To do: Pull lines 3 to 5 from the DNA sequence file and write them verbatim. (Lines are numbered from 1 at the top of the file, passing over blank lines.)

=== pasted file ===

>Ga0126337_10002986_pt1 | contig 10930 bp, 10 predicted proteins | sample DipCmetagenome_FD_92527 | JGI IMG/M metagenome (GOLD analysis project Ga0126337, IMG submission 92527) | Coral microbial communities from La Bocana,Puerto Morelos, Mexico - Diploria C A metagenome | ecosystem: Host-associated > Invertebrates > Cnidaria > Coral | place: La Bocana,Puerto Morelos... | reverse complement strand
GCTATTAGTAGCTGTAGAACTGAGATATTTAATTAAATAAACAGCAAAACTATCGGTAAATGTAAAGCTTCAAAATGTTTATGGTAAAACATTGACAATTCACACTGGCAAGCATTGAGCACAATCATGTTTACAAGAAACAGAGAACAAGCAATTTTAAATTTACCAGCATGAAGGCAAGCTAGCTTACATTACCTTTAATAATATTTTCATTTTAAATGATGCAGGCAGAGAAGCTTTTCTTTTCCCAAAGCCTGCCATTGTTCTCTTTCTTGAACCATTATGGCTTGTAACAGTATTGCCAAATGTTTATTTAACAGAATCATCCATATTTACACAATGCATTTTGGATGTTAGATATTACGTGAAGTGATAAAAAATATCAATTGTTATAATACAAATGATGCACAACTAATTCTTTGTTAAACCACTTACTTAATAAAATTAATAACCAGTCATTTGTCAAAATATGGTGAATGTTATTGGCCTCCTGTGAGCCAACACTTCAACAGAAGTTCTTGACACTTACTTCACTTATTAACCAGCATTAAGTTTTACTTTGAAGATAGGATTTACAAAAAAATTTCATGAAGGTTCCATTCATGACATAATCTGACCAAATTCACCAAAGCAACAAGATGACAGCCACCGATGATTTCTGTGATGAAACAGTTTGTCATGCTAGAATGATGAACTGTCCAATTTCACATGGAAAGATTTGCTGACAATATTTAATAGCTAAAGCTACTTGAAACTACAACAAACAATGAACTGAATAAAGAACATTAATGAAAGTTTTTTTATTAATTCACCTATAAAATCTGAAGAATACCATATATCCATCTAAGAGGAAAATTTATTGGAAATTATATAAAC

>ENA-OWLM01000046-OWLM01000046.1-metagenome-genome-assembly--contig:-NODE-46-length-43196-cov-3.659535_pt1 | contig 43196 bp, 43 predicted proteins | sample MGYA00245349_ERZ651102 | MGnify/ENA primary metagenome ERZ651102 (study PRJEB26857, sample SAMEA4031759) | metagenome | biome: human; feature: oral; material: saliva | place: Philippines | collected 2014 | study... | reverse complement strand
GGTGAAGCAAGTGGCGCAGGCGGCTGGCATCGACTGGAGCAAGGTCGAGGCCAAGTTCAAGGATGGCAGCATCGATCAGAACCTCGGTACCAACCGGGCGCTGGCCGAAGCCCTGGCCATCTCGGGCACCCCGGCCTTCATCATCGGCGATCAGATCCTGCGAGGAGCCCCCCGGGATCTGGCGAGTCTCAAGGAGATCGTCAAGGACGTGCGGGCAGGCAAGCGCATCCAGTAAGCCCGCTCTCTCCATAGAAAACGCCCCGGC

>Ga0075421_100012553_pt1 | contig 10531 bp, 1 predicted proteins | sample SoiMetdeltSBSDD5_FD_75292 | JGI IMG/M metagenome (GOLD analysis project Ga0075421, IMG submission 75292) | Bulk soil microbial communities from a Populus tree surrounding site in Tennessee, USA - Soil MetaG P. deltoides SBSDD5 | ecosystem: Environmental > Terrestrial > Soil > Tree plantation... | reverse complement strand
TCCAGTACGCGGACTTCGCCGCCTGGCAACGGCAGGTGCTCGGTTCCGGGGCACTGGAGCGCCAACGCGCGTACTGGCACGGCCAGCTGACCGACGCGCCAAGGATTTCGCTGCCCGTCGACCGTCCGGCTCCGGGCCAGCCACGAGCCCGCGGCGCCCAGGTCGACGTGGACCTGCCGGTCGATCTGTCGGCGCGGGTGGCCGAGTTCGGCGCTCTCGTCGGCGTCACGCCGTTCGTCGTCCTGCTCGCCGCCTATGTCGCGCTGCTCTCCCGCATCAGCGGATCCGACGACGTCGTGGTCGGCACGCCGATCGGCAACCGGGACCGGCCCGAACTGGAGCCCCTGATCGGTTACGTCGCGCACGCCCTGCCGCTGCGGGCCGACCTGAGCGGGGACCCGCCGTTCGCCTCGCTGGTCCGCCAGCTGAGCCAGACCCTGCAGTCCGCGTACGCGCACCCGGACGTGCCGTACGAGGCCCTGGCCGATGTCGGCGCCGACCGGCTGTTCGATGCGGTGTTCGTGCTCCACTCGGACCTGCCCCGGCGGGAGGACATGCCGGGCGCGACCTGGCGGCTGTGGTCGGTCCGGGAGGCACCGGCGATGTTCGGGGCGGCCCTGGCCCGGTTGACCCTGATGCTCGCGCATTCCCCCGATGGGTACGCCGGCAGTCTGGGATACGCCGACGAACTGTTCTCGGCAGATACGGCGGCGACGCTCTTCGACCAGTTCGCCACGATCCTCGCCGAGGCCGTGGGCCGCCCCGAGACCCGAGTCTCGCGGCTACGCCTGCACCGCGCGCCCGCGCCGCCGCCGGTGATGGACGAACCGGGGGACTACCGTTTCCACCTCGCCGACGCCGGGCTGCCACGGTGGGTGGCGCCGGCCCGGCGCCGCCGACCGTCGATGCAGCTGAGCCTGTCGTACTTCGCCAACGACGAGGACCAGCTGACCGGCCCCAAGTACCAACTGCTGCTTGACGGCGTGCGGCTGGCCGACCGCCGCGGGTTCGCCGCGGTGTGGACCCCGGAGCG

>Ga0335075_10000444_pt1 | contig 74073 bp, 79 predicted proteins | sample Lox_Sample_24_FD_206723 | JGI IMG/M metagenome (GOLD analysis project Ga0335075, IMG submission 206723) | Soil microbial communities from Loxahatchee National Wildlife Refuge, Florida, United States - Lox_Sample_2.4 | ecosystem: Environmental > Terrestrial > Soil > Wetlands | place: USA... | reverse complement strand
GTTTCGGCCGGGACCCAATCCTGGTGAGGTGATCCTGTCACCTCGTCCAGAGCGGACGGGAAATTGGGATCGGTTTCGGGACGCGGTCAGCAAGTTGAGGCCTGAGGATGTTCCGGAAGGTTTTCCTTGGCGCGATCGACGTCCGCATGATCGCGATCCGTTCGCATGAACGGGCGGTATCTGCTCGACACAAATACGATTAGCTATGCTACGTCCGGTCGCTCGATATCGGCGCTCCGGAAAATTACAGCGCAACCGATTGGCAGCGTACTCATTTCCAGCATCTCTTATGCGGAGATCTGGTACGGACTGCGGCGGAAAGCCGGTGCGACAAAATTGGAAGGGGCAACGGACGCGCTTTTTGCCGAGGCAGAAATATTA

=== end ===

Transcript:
>ENA-OWLM01000046-OWLM01000046.1-metagenome-genome-assembly--contig:-NODE-46-length-43196-cov-3.659535_pt1 | contig 43196 bp, 43 predicted proteins | sample MGYA00245349_ERZ651102 | MGnify/ENA primary metagenome ERZ651102 (study PRJEB26857, sample SAMEA4031759) | metagenome | biome: human; feature: oral; material: saliva | place: Philippines | collected 2014 | study... | reverse complement strand
GGTGAAGCAAGTGGCGCAGGCGGCTGGCATCGACTGGAGCAAGGTCGAGGCCAAGTTCAAGGATGGCAGCATCGATCAGAACCTCGGTACCAACCGGGCGCTGGCCGAAGCCCTGGCCATCTCGGGCACCCCGGCCTTCATCATCGGCGATCAGATCCTGCGAGGAGCCCCCCGGGATCTGGCGAGTCTCAAGGAGATCGTCAAGGACGTGCGGGCAGGCAAGCGCATCCAGTAAGCCCGCTCTCTCCATAGAAAACGCCCCGGC

>Ga0075421_100012553_pt1 | contig 10531 bp, 1 predicted proteins | sample SoiMetdeltSBSDD5_FD_75292 | JGI IMG/M metagenome (GOLD analysis project Ga0075421, IMG submission 75292) | Bulk soil microbial communities from a Populus tree surrounding site in Tennessee, USA - Soil MetaG P. deltoides SBSDD5 | ecosystem: Environmental > Terrestrial > Soil > Tree plantation... | reverse complement strand